Many, many people with whom I‘ve been in contact during my adult life have expressed the desire to write a book, a screenplay or a stage play. Many of them have been egged on after several drinks during a highly charged round of chit chat at their favorite bar and told that they definitely should write that book, get started on that million-dollar screenplay or give themselves over to drama of the highest order in a stage play.
Sometimes the person does actually begin writing on the project. They perhaps will get ten or twenty pages written, then stop and never pick up on their thoughts again. This generally is because they have run into a brick wall that is commonly called “writer’s block”. This stuns their creativity in its tracks and the best they can say about their project is that it is a “work in progress”—an expression meaning “not going to happen.” All of their good intentions somehow fail to materialize. Their noble venture withers and dies on the vine.
I once had a woman send me her screenplay for script doctoring because she had “writer’s block.” I read what she had written and advised her to cut the “fat” by nearly 75 percent. This meant she had too much plot. You can, you know, and that’s what this blog is about: Fat and that brick wall and what causes them.
Simply put, having too much plot causes the sickness involved in writers’ block. This condition comes about when you have too many things happening in your book, screenplay or stage play. This leads to overwriting. This means that instead of saying the flower was red, you add fifty words of verbage (verbal garbage) that doesn’t MOVE your plot along one iota. If you have sentences and words that have nothing to do with your basic plot, then you’re just asking for that brick wall. The trick is to get your idea down to one basic idea and develop it in its leanest possible way. An author who is known for having been a master of this was Ernest Hemmingway.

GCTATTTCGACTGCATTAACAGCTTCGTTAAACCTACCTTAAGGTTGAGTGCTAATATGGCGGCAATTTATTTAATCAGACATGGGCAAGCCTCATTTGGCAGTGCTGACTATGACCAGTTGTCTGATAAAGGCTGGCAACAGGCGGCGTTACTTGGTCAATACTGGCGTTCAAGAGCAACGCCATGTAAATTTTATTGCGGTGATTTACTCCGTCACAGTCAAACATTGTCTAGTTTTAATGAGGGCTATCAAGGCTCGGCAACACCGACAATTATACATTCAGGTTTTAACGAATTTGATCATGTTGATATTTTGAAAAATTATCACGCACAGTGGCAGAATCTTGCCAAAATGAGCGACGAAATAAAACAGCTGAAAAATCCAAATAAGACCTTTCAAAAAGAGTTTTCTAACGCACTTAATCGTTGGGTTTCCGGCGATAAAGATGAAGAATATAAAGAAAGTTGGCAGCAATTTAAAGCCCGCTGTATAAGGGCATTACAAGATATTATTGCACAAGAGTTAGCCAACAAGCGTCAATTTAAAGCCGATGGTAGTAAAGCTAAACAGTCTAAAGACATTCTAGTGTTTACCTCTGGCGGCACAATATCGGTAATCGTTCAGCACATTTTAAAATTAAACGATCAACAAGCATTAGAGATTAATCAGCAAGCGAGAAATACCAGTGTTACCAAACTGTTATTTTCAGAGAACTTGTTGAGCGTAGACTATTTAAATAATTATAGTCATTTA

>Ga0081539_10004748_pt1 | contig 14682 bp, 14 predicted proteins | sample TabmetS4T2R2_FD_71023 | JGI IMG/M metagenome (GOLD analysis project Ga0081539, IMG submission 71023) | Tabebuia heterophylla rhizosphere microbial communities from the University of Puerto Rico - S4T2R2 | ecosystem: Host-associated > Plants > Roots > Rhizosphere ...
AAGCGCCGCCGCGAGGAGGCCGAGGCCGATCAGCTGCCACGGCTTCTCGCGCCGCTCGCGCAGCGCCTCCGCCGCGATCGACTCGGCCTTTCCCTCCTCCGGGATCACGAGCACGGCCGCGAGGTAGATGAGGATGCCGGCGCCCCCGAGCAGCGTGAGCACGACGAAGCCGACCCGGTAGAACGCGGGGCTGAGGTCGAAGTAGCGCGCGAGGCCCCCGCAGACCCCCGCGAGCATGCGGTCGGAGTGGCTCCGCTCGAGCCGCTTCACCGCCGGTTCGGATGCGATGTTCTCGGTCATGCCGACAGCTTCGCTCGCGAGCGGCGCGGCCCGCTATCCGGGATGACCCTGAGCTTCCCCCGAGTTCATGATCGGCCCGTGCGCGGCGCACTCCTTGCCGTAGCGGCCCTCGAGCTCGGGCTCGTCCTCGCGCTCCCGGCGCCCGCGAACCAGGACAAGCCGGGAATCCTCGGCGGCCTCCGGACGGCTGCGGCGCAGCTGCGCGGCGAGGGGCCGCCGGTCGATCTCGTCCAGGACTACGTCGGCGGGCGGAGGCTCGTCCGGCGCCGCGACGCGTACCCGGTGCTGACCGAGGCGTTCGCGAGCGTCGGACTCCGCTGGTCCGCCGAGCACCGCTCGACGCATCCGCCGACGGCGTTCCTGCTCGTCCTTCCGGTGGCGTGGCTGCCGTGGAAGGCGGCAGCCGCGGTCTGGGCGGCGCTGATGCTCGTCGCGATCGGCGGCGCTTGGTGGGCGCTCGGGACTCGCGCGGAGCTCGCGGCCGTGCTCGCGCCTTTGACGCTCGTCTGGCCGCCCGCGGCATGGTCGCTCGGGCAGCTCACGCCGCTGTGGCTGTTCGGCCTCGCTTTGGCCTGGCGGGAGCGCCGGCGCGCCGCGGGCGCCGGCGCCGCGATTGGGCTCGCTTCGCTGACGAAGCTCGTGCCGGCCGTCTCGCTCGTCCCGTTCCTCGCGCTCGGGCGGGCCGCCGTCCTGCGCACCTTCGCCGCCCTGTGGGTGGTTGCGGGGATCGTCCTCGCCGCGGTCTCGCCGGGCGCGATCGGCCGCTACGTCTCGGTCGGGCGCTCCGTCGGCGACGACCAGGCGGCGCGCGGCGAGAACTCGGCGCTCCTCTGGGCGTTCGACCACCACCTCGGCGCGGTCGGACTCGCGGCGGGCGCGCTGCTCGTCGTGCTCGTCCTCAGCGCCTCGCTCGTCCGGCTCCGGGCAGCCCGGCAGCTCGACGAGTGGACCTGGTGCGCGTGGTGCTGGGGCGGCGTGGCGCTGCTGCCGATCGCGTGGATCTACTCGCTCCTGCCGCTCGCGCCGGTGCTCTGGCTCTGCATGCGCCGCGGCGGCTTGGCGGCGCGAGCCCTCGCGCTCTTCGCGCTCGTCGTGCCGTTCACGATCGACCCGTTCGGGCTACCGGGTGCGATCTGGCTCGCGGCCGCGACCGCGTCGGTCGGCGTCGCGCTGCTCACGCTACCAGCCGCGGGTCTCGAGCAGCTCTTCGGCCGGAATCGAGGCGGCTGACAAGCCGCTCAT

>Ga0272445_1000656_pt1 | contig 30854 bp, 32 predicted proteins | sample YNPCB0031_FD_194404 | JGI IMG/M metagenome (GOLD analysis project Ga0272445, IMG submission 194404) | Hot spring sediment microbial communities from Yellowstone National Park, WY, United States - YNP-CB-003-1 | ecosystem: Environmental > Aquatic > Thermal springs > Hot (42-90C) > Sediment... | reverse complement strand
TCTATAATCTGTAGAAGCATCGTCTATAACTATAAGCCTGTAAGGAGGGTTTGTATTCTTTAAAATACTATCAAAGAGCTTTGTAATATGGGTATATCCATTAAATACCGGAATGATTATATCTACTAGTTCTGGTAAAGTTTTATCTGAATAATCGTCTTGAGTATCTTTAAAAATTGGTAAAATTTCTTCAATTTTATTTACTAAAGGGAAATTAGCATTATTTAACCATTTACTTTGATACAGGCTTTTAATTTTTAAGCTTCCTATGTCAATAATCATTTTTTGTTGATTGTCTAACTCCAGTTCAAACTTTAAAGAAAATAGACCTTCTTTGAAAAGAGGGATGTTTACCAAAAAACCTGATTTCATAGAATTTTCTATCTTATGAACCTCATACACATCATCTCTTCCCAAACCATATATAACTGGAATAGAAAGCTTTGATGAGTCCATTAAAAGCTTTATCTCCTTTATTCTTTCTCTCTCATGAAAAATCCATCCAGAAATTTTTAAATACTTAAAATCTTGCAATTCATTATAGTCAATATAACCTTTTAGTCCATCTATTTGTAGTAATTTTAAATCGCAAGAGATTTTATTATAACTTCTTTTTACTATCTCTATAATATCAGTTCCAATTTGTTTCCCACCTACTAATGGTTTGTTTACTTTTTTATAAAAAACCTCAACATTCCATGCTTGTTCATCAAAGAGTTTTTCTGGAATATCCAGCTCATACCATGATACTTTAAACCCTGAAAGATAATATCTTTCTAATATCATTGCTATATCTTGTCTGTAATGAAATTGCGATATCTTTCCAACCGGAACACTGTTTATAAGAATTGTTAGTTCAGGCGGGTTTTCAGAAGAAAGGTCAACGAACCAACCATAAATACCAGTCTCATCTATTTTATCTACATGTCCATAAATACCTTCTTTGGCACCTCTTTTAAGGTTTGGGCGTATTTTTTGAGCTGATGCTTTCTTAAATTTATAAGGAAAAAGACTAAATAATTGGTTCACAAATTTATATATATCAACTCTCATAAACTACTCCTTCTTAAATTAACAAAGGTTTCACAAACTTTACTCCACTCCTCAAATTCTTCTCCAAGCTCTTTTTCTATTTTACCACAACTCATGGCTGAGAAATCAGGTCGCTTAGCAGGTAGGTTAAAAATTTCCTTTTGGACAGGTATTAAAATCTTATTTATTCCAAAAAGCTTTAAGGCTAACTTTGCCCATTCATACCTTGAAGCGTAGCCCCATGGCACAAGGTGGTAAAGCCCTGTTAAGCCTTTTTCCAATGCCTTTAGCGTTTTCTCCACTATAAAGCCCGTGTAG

So let’s transfer these rules to writing. You can easily overwrite—tell too much or more information than the reader needs to know OR try to write about too much and cover too much territory. A screenplay which violates these rules comes to mind. It is the 1944 Greer Garson film Mrs. Parkington. It tells the story of Greer’s character from young girl to great-grandmother. It just goes on and on and on. You could have had twelve screenplays out of what they tried cramming into one.
Some stage plays have been written that go on and on and on. Most of these were in olden times when folks had really nothing else to do except spend the day at the theater. So, an author could tell the entire life story of a character. Nowadays people start playing with their car keys in their pockets when a play hits the hour and a half mark. To hit that time limit successfully, you cannot give but one snippet of someone’s life or one life situation.
Novels are the same. Gone With The Wind comes in at 1,037 pages but what saves this book and makes it the second most popular reading selection of modern times is that it only covers about fifteen years of Scarlett O’Hara’s life. Just think if the author Margaret Mitchell had tried to tell ALL of Scarlett’s life from childhood to death. She would have easily hit 6,000 pages—and who’s going to read that?